It is a further object of the present invention to provide an improved method and apparatus for forming an apex filler, as above, by working a linear strip of extruded elastomeric material within the nip presented by opposed forming rollers to produce a substantially annular apex filler.
It is a still further object of the present invention to provide an improved method and apparatus for forming an apex filler, as above, which may also be employed to apply the apex filler onto an annular bead ring during the process of forming the apex filler.
It is yet another object of the present invention to provide an improved method and apparatus for manufacturing and applying an apex filler, as above, to an annular bead ring wherein the circumference of the elastomeric strip being formed into the apex filler is progressively lengthened relative to the increasing radius thereof by virtue of the interaction between the elastomeric strip and a pair of angularly opposed forming rollers, while the apex filler is being simultaneously applied to the outer periphery of the annular bead ring.
It is an even further object of the present invention to provide an improved method and apparatus for manufacturing and applying an apex filler to an annular ring sub-assembly wherein the ring sub-assembly is rotatably mounted on a chuck assembly having selectively adjustable rollers to support the bead ring and also wherein a generally triangular, elastomeric strip is extruded into a nip having the configuration desired for the apex filler, the nip being presented between a pair of rotating frusto-conical rollers that engage the elastomeric strip at a progressively increasing linear speed between that portion of the apex filler which engages the bead ring and the radially outermost extremity of the apex filler.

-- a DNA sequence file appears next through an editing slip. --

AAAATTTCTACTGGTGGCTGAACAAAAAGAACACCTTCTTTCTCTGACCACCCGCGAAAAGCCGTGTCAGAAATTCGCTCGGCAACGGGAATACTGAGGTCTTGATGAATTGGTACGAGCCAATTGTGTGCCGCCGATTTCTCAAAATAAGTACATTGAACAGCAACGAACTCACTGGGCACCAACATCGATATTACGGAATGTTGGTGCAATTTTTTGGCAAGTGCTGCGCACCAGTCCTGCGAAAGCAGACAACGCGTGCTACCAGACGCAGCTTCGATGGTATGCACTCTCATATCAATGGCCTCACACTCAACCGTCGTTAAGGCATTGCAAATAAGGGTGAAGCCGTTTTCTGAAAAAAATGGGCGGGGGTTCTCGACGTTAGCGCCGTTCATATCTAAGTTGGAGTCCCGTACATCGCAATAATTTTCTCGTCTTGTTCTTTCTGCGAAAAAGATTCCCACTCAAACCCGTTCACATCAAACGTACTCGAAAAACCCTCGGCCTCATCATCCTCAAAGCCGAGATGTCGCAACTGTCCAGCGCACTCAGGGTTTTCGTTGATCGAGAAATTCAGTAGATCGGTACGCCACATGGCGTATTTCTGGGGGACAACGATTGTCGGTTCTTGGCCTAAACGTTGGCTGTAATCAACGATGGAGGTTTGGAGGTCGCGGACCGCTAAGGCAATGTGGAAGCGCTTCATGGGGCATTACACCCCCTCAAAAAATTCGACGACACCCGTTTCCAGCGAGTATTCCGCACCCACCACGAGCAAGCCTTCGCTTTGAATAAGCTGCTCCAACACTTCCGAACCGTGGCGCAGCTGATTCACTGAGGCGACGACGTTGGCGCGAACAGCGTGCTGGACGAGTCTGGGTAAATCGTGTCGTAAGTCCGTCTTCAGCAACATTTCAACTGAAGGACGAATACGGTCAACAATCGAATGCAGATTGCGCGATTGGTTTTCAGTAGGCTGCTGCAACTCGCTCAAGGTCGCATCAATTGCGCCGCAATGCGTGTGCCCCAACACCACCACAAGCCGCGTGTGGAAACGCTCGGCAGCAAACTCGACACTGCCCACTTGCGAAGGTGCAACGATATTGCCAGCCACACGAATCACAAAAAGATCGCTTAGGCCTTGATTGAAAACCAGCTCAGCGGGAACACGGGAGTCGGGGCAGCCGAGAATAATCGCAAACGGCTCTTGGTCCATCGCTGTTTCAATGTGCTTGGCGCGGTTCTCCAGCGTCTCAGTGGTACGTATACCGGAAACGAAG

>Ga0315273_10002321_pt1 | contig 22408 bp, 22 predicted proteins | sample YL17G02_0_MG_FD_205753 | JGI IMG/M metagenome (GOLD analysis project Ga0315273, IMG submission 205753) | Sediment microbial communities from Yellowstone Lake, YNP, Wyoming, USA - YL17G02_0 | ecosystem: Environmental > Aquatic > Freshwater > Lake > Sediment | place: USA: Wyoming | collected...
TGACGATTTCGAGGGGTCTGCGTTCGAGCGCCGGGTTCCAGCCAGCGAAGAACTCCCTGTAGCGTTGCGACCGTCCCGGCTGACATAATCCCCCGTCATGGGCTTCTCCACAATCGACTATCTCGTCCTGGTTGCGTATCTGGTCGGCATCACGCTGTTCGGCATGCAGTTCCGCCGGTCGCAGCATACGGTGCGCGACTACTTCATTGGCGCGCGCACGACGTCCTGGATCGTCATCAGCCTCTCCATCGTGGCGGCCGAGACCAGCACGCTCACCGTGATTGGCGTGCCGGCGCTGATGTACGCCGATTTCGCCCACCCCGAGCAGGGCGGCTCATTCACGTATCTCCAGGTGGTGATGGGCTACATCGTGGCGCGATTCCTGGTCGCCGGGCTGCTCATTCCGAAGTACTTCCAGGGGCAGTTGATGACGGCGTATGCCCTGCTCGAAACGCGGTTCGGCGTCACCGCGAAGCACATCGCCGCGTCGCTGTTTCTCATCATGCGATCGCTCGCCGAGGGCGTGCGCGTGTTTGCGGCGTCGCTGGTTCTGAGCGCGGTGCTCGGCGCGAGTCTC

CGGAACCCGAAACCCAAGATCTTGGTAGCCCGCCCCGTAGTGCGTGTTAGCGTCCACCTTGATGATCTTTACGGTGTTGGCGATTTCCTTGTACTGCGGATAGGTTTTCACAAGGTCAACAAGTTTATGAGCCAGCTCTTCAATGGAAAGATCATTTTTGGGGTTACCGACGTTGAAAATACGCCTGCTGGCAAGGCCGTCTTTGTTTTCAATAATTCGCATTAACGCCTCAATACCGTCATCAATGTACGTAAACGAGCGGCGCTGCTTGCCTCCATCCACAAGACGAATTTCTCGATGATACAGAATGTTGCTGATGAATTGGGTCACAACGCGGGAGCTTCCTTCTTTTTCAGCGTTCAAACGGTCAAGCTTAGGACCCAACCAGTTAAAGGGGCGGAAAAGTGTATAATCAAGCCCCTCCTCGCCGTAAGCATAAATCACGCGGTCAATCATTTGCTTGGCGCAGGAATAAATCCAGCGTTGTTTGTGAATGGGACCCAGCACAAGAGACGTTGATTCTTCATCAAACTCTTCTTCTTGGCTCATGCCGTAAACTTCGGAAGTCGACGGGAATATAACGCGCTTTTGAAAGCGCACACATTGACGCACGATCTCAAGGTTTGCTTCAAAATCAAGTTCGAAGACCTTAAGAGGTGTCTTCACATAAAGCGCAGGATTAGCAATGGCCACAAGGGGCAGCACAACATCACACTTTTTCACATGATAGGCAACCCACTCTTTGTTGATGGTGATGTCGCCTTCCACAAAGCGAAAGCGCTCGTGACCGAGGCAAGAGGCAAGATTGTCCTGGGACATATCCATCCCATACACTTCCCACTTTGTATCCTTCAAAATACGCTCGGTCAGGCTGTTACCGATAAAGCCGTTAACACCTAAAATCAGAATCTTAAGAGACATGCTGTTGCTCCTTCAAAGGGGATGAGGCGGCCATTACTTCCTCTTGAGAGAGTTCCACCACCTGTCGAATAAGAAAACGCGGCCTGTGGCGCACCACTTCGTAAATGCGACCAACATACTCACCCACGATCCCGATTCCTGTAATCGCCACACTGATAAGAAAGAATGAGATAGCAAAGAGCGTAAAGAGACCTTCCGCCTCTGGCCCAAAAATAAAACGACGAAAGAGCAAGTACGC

These and other objects of the present invention, as well as the advantages thereof over existing and prior art forms, which will be apparent in view of the following detailed specification, are accomplished by means hereinafter described and claimed.
In general, the present invention provides a method and apparatus for forming an apex filler, and which method and apparatus may also be uniquely adapted for applying an apex filler onto a bead ring without the introduction of stresses at the outer edge of the apex filler. Apparatus embodying the concepts of the present invention for forming an apex filler preferably works in conjunction with an extruder which presents a linear strip of elastomeric material having a generally triangular cross-section with a base and a pair of converging sidewalls. A pair of opposed, frusto-conical forming roller means present a nip therebetween. Means are provided to rotate the frusto-conical forming roller means. Rotation of the forming roller means allows the nip frictionally to engage the elastomeric strip that is fed into the nip. The interaction between the elastomeric strip and the nip effects rotary motion of the elastomeric strip and increases the circumferential length of the elastomeric strip proportionally to the radial distance outwardly from the base thereof.
The aforesaid apparatus permits an apex filler to be formed according to a method whereby a linear, elastomeric strip having a base and a pair of sidewalls which converge from the base to an apex is extruded. The sidewalls of the elastomeric strip are engaged with a nip presented by a pair of opposed, frusto-conical rollers. The rollers are rotated to work the elastomeric strip within the nip and thereby effect rotation of the base at a first linear speed, the apex at a second and greater linear speed and the sidewalls at linear speeds substantially proportional to the distance from the base to the apex.
One exemplary embodiment of the apparatus, which embodies the concepts of the present invention and which is adapted for use in the manufacture of bead ring assemblies for eventual use in tire making is deemed sufficient to effect a full disclosure of the subject invention, is shown by way of example in the accompanying drawings and is described in detail without attempting to show all of the various forms and modifications in which the invention might be embodied; the invention being measured by the appended claims and not by the details of the specification.